There are a few other things to take note of in combat as well. The pets the Monster Girls can be equipped with offer something to the Monster Girl. While there are a number of them (basically any non-unique enemy you fight has a chance to become a pet), some of them I found more useful than others. For some units, such as my battlers, I like to use pets that will occasionally attack an enemy or all enemies by themselves. For my casters, I prefer something that helps keep them alive by either restoring health or spell points so they can keep casting. If I find a Monster Girl favours a certain class of spell, such as water, I will equip a water pet to her that will assist by having a chance of casting a water spell itself when the owner casts one. Another thing to pay attention to is where each member of the team stands in the battle, be it in the front row or the back row. Front row does full damage but also takes full damage; back row takes half damage but does less damage. If you have someone who is dedicated to healing your team, you might want her to hide in the back row. Same with your casters which likely won’t do much physical attack damage without their spells anyway. Another feature I should talk about for combat is the traits each Monster Girl has. Some traits just give her some extra abilities, such as a chance to counter attack if Io’s desire is above 35%; other traits interact with each other. If you have two synergistic traits in play, they might do things such as weakly heal and restore a little spell points after each battle (incredibly useful!). Lastly up in the corner is a pink seal named Otton. He watches the battle unfold and will either enjoy the battle, be fairly ambivalent about it, or get very angry. Why this is significant will soon, as will other things, be revealed.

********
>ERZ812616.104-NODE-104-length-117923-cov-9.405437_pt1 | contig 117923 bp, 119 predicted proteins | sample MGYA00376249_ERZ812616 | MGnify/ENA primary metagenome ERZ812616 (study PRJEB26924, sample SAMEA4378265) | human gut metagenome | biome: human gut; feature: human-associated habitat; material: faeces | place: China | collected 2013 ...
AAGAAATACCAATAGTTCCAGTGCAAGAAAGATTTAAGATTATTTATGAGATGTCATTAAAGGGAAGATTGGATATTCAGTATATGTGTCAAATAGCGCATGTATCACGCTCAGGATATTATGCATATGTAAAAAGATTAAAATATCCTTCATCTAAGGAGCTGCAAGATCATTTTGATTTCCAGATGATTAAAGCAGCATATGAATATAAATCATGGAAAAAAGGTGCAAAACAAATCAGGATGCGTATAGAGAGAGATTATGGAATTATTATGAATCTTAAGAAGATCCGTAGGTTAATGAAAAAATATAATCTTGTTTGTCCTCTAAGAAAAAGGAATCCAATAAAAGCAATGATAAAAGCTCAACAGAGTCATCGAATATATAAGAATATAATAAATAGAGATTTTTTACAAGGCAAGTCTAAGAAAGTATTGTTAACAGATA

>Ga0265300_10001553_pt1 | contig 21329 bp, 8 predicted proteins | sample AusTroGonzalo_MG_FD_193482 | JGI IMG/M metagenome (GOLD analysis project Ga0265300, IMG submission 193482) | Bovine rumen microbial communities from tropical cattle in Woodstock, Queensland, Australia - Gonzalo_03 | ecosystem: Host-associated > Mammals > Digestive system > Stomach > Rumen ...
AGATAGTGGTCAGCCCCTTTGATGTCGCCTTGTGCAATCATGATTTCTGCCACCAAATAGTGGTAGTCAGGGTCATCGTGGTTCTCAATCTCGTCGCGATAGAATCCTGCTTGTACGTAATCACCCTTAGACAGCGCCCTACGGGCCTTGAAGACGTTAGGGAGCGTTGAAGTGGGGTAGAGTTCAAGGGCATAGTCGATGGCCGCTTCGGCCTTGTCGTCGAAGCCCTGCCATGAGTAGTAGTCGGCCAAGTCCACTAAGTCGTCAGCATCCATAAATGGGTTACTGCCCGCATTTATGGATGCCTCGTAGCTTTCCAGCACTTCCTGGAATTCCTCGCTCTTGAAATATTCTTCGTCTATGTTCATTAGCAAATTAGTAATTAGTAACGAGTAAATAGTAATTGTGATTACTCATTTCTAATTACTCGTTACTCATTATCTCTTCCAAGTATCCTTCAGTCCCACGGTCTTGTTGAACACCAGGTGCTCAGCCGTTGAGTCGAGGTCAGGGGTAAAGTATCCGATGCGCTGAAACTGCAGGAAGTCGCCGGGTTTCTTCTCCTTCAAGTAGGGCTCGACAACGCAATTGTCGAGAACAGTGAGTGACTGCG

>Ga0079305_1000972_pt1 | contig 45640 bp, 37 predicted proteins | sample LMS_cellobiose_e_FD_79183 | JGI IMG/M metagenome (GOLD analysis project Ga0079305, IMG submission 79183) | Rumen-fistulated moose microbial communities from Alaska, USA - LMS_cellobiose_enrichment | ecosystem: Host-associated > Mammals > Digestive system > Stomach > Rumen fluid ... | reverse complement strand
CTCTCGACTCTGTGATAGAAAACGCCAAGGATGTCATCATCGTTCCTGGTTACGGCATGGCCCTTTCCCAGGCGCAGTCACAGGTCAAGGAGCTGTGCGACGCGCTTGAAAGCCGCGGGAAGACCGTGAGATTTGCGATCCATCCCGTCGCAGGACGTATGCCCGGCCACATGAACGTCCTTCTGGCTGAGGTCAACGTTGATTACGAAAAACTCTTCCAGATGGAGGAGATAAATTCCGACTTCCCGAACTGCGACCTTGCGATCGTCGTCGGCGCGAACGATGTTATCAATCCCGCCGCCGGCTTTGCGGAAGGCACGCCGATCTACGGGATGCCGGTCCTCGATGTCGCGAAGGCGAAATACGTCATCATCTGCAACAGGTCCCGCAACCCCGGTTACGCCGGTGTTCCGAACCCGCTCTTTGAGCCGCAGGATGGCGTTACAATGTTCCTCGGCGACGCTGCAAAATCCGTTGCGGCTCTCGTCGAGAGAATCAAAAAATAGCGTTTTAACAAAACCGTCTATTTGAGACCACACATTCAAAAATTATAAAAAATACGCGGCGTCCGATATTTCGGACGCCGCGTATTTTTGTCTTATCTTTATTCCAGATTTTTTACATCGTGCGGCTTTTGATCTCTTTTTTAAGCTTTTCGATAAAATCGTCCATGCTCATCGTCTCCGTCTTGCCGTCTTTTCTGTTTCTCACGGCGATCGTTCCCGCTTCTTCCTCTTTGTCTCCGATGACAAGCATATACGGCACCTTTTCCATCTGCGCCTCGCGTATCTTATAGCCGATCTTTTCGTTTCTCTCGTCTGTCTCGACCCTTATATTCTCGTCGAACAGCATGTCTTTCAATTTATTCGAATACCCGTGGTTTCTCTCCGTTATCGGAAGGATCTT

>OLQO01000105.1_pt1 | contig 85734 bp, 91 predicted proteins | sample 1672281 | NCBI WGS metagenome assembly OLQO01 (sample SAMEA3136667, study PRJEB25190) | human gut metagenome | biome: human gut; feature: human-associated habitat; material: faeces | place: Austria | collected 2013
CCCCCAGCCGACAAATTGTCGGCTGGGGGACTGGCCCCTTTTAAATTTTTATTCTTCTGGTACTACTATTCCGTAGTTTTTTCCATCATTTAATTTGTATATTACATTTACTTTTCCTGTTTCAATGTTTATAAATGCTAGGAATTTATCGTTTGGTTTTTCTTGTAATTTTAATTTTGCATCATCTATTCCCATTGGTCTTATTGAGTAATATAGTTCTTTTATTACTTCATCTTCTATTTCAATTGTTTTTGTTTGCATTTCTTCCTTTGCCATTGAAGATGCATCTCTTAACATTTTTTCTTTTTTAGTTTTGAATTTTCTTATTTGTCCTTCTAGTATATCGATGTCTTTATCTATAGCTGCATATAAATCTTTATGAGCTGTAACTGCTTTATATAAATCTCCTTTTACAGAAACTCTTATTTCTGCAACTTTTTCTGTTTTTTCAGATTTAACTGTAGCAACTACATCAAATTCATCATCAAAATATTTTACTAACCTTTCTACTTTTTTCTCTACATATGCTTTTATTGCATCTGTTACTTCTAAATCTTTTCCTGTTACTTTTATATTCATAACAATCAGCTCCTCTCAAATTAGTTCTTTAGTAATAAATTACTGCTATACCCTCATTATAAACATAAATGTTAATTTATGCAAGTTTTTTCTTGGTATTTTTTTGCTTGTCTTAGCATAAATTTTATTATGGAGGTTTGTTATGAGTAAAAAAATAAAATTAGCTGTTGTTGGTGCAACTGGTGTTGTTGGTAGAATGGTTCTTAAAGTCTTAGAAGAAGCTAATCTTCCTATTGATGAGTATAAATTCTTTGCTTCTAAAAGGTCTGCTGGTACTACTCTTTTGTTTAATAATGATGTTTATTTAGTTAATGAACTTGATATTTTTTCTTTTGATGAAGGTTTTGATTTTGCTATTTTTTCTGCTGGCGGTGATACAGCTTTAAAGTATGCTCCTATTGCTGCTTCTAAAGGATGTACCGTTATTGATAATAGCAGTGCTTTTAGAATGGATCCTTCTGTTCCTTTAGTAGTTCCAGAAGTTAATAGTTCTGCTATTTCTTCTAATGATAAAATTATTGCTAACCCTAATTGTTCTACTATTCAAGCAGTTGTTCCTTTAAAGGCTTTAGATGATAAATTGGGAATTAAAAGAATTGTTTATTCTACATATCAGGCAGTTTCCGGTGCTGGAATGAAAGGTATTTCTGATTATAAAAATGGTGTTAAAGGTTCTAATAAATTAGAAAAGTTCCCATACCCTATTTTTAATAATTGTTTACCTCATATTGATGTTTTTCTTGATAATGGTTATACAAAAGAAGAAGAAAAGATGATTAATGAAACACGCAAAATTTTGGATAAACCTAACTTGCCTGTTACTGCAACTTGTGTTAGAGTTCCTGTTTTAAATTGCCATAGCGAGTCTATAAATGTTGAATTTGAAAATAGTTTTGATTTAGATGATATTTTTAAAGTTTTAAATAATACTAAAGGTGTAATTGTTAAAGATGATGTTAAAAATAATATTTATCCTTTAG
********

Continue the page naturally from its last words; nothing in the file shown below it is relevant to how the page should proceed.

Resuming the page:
Let’s talk about rescuing a Monster Girl. This is where it is time to ensure your door is closed and no one is looking at your screen! The first thing that will happen is she will say something hurtful to you and then attack you. Sometimes some of the creatures from the area will aid her in battle against you and your team and other times she will be alone. Unlike a normal battle, against Monster Girls you have a more unique way of winning the fight. You could just beat her senseless if you want, or you can target various parts of her armor until they break. If you manage to break all pieces of her armor or if Otton enjoyed the fight enough, he will shower the screen with his pleasure which oddly takes the form of coins. This moves you quickly into the second phase of the Monster Girl battle, the forced on her treatment for her hysteria. The Rub system of Monster Monpiece makes its return! Hidden on the Monster Girl’s body are various sweet spots for you to find and to perform one of four actions upon. Choosing the correct location and correct action will reward you with hearts; if you just perform an action on the correct spot it will reward you with stars. If you can collect enough hearts fast enough you will trigger something called Nude Flash (which for those of you hoping for nudity will be disappointed, she is tastefully covered with pink/white hearts still!) and you just need to massage her whole body quickly to raise Otton’s pleasure bar much faster than with your typical poking and prodding. If you are successful, Otton collapses and she will join your team. If you can’t satisfy her and Otton within the time limit, she will leave frustrated at you. You can try again later though, so you can never truly lose her.